The Financial Services Authority, which has sought to set the global standard on responsible pay practices, is broadening the scope of its remuneration code from 27 large banks to more than 2,500 financial services companies, including the UK branches of many overseas businesses…..
The US, Switzerland and much of Asia have signed up to global principles linking pay to risk but their rules have been less onerous…
But the FSA’s interpretation of the EU law holds some comfort for the industry. That directive requires companies to defer 40 to 60 per cent of bonuses for three years or longer and does not specify who is covered.
As adopted by the FSA, the pay rules apply to senior managers and employees whose activities may have a “material impact” on the company’s risk profile. The higher 60 per cent deferral rate applies to bonuses over £500,000 (€596,000, $780,000).
The FSA also rejected an interpretation of the law being put forward by members of the European parliament that would have limited upfront cash to 20 per cent of the total package – the strictest rule of its kind in the world.
Instead the FSA’s revised code says that at least 50 per cent of the total package must be paid in shares or share-linked instruments.
Update 3:30 AM: Philip Stevens’ comment is germane:
Political resolve has given way to fear. No one waxed more eloquently than Mr Sarkozy about the iniquities of liberal markets. This was the moment, the French president told us, when capitalism would be remade in the image of the European social market. All this, though, was before the Greek sovereign debt crisis saw the eurozone under siege. Now Mr Sarkozy lies awake each night worrying that France might lose its triple A credit rating.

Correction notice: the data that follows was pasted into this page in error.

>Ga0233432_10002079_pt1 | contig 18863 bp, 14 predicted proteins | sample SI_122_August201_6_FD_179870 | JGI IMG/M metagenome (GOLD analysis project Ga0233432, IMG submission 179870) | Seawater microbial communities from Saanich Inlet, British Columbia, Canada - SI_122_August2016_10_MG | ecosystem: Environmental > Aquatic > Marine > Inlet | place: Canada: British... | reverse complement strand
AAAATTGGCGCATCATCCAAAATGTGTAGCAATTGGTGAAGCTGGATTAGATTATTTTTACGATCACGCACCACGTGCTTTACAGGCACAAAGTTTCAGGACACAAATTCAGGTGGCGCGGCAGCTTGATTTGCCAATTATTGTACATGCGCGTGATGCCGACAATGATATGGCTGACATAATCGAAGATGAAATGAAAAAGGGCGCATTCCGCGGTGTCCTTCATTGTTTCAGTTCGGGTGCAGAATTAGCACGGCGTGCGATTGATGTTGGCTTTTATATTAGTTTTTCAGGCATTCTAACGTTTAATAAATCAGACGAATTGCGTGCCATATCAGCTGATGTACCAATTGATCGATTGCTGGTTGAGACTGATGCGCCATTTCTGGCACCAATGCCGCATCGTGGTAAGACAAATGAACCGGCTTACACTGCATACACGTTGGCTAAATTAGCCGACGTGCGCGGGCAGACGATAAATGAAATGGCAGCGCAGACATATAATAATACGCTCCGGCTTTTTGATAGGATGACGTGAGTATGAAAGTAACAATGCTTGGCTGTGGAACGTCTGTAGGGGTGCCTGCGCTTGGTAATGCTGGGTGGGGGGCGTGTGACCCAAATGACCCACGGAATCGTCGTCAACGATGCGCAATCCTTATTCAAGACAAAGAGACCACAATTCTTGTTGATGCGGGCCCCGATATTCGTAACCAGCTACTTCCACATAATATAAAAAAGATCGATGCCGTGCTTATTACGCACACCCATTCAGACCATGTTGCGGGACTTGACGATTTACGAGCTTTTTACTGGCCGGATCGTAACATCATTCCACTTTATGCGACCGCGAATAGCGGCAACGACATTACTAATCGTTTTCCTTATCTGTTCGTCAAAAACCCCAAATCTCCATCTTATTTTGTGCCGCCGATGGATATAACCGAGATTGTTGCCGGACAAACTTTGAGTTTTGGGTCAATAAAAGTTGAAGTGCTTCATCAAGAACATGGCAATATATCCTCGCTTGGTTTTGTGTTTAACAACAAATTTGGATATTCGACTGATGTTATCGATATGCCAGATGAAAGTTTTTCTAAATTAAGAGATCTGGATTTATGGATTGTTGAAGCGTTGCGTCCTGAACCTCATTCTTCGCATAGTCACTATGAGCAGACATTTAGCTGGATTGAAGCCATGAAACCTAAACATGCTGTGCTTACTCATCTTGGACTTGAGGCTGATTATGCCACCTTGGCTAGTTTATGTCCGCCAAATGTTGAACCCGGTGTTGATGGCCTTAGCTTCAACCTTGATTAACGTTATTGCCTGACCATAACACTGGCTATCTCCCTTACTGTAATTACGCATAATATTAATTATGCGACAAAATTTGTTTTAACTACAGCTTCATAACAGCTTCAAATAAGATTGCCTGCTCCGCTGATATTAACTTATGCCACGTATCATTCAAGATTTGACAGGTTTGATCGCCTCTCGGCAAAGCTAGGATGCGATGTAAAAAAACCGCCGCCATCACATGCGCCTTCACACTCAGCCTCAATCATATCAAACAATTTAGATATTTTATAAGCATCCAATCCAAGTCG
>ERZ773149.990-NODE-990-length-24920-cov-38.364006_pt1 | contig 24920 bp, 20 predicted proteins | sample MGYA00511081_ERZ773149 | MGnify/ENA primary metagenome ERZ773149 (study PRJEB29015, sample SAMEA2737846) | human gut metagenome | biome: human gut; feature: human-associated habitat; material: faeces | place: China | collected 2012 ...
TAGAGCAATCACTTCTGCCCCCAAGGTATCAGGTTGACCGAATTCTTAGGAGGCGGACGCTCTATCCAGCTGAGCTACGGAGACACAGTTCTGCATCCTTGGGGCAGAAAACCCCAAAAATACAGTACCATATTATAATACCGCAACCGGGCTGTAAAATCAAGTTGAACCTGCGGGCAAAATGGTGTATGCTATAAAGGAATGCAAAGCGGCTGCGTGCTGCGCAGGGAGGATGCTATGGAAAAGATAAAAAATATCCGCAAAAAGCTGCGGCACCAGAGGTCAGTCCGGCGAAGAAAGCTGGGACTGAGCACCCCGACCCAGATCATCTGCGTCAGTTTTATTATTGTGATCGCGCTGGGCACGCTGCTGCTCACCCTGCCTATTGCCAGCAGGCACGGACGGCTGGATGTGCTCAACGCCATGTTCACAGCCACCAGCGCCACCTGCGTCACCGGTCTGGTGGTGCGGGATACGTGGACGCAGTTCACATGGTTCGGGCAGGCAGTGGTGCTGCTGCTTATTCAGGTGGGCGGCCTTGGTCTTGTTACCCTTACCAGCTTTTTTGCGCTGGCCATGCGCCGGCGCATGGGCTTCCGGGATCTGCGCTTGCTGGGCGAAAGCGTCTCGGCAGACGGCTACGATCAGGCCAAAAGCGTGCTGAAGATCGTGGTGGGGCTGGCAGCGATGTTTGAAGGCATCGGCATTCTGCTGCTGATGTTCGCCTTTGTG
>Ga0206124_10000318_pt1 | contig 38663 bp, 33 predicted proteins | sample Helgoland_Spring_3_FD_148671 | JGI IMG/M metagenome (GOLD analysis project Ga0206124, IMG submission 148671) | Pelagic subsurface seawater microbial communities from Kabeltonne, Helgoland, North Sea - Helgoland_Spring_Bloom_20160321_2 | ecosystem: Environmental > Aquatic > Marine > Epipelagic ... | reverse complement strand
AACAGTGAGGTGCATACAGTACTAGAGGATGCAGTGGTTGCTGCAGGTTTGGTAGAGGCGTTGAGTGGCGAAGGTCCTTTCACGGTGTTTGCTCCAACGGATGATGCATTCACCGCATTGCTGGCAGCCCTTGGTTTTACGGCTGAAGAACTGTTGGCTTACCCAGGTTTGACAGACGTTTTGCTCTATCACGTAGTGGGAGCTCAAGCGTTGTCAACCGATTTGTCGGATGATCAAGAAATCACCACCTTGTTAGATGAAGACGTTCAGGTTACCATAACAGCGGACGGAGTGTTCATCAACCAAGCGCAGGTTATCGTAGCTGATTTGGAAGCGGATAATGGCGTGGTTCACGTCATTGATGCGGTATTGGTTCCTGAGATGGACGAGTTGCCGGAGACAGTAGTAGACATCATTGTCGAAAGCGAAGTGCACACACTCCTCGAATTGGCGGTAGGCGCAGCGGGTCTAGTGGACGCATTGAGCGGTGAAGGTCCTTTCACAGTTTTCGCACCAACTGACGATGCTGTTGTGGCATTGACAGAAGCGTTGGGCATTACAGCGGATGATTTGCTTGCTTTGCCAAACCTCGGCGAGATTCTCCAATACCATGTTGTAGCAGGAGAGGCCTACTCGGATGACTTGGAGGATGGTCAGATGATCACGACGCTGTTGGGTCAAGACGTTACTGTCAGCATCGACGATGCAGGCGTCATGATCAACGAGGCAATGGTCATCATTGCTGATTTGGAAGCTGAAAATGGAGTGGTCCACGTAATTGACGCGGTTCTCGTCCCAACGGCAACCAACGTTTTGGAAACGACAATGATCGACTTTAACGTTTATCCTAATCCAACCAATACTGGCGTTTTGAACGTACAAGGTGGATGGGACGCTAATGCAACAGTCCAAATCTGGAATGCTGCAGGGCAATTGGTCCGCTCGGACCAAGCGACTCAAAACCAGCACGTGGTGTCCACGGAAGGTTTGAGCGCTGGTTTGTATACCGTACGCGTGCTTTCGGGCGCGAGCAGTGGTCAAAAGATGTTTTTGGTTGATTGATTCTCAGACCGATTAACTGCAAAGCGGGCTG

He is not alone. As they struggle to reduce huge budget deficits, western politicians almost everywhere are in thrall to global capital markets. David Cameron has made no bones about it – Britain’s prime minister says he is slashing spending on the welfare state and paring back the nation’s global role because the Bank of England has told him that the rating agencies would be satisfied with nothing less.
The rating agencies – remember them? Some may recall that these very same organisations were deeply complicit in the chicanery that saw worthless debt instruments repackaged as top-notch financial securities. I am sure I heard the politicians say they would be cut down to size. It never happened. The rating agencies never repented; and now they are masters again….
Financial institutions are still extracting large profits from trading activities described by Lord Turner, the head of Britain’s Financial Services Authority, as inherently useless. Lord Turner, however, has been almost a lone voice in suggesting a fundamental rethink.
The crisis in the eurozone shows how the herd instincts of capital markets can destabilise an entire continent. The consequence has been to push European governments into a premature, and risky, race to slash fiscal deficits before economic recovery is assured.
With a little help from the regulators, the big banks can now declare themselves duly stress-tested, but the systemic instabilities remain. International markets have moved far ahead of the capacity of political leaders to understand, let alone properly oversee them. This failure of political governance to keep pace with global economic integration is as apparent now as it was in 2007.
Even if politicians better recognise the risks of interdependence and the vulnerabilities of particular institutions and financial instruments, they are far from any consensus on how to share responsibility for global oversight. So, three years on, things are much as they were – except that most of us are poorer. The markets rule. OK?
Yves again. It’s worse than that. Not only are the non-banksters poorer, but the perps now have mechanisms in place to assure that the next round of looting will go more smoothly.